Analog to Digital

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Nov 24, 2013 (3 years and 9 months ago)

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1


Analog to Digital


Sources:

(1) Course materials developed by CDR Hewitt Hymas, USN



(2) Frenzel, Principles of Electronic Communication Systems, 3
rd

ed., McGraw Hill, 2008



a.

Provide examples of analog and digital communications systems.

b.

Describe the
advantages of digital over analog communications.

c.

Explain the concept of serial and parallel transmission of digital signals and the advantages/ disadvantages of each method.

d.

Discuss the basic steps of the analog
-
to
-
digital conversion process: sampling, qu
antizing and encoding.




Analog systems

A
nalog systems use electrical signals that vary

continuously
, not having discrete values
.

Analog signals are electrical representations of signals from nature (pressure, light, sound, etc.)

Examples of
analog sys
tems
: AM/FM radio, telephone, cassettes, VCR


Digital signals

Binary digital signals use two discrete voltage levels to represent binary 1 or 0.

Combining
multiple bits into words permits us to represent larger values.

Digital circuits operate on
digital signals
performing logic and arithmetic functions.



Digital systems

Digital systems use electrical signals that represent discrete, binary values.

Examples of
digital systems are CDs, DVDs, digital cameras and HDTV.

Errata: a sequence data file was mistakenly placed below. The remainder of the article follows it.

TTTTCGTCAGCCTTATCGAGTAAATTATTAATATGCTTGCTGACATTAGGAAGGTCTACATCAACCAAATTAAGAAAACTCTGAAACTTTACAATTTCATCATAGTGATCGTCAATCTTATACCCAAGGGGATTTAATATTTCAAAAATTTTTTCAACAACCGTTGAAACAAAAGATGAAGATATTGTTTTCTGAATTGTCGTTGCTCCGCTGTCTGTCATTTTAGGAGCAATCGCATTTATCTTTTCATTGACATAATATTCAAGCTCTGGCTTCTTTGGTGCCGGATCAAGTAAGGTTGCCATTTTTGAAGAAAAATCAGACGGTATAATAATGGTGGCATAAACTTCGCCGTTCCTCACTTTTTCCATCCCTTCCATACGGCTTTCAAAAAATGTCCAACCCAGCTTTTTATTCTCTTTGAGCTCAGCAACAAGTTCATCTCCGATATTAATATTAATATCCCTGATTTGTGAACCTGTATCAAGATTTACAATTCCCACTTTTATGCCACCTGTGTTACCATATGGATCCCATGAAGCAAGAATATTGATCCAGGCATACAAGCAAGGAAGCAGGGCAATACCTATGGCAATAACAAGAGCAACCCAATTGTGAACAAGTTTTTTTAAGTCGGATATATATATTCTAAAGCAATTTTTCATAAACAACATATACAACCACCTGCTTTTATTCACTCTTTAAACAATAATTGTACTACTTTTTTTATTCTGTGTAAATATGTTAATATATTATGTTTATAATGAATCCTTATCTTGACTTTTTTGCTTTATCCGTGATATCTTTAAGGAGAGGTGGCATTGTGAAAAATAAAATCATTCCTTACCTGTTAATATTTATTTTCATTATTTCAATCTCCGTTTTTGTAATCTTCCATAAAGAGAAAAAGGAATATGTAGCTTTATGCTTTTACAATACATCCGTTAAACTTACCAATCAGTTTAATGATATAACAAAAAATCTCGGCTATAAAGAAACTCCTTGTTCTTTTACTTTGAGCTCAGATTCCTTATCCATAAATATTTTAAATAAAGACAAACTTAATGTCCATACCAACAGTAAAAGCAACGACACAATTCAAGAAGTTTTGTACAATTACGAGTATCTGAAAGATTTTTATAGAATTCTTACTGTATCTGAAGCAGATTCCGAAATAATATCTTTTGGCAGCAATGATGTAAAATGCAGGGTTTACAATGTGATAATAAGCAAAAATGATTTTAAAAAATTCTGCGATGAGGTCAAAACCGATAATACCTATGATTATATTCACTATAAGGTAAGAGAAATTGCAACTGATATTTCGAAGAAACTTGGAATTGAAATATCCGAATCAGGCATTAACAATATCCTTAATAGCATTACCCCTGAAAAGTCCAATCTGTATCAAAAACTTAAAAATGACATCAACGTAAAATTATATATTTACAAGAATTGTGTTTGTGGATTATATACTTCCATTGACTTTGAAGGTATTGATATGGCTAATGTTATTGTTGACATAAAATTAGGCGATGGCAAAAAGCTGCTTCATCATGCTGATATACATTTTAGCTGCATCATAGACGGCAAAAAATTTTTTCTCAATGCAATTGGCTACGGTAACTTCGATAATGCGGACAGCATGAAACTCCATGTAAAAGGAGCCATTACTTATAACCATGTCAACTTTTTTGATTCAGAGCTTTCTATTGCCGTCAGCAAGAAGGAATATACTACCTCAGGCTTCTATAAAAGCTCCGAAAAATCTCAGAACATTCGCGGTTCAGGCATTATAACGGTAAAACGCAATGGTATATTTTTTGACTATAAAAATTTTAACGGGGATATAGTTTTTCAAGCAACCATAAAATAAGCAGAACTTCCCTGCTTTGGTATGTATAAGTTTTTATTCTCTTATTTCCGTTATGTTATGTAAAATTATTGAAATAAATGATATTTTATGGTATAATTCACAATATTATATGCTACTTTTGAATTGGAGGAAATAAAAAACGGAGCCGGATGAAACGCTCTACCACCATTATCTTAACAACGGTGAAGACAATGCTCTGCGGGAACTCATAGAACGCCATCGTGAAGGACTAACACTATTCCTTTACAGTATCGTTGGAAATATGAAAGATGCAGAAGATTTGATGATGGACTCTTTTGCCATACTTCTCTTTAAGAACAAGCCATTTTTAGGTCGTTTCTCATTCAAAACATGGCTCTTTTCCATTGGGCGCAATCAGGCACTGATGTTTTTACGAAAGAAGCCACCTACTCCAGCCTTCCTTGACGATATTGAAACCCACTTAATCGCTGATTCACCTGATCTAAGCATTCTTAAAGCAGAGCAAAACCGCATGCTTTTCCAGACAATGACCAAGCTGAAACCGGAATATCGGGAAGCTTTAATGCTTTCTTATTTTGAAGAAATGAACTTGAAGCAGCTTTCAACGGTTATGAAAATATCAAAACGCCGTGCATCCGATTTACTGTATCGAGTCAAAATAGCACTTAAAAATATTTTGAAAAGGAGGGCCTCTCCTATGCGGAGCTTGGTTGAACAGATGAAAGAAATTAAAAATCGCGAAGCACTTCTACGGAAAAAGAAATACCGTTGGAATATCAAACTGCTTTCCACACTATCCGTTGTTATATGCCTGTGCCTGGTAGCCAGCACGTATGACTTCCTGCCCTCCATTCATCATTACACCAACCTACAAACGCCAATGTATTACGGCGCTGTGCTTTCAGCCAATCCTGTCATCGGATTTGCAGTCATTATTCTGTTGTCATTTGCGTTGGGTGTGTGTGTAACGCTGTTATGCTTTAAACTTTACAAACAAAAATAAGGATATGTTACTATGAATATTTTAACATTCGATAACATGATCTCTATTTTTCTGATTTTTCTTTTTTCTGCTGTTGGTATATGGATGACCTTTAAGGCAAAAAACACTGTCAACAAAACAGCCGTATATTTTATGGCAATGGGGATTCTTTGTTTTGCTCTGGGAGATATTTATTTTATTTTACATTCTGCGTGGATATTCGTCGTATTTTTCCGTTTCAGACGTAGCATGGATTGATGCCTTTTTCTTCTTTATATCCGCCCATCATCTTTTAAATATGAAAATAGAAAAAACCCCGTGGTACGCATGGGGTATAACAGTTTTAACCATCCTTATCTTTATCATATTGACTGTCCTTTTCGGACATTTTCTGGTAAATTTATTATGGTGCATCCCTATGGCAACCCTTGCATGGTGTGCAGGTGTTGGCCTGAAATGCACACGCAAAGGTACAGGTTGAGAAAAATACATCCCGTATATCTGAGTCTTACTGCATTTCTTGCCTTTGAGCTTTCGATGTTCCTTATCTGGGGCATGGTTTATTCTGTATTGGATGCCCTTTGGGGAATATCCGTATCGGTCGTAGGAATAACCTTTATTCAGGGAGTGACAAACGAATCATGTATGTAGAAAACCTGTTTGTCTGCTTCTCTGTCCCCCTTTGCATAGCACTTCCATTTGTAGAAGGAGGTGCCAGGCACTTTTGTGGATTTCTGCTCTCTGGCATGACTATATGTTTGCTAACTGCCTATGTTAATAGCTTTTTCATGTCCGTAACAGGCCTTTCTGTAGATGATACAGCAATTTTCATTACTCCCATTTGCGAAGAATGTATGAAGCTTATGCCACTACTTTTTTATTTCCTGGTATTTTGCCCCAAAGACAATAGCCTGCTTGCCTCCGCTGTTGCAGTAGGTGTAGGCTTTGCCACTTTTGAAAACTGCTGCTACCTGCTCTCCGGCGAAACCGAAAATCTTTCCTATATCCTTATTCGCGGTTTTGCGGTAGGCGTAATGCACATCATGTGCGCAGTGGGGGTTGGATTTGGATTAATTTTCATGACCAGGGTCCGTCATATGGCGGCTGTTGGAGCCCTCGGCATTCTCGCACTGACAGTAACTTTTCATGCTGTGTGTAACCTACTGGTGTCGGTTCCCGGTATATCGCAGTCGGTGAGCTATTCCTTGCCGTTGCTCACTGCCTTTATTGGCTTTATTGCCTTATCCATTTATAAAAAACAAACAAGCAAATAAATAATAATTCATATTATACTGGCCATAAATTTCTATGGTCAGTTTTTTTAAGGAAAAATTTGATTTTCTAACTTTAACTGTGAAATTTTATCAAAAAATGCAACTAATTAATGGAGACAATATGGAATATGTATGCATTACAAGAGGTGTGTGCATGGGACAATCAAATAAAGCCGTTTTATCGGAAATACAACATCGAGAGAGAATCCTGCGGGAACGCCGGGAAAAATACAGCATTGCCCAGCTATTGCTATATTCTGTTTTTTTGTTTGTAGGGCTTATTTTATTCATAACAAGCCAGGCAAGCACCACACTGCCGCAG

Digital signals are not
representative of signals that occur in nature
.
Natural signals must be

converted
into
digital format.

Historically, signals in communications systems have been analog but a migration to digital
systems has been underway for the last 25 years.


Advantage
s of digital signals

The most important advantage of digital communications is

noise immunity
.
Receiver circuitry can distinguish between a binary 0 and 1 with a significant amount of noise.




analog signal with noise



digital

signal with noise


Dig
ital signals can be stripped of any noise in a process called
signal
regeneration
.


Consider a network of relay stations.



An analog signal is received, amplified and retransmitted at each station.

o

However, the noise is also amplified each link.



A digital
signal is received, regenerated, then retransmitted at each station.

o

The noise can be eliminated at each repeater.

Time (sec)
Voltage (V)
2


Even if a digital signal does contain bit errors, many of these errors can be fixed at the receiver through the use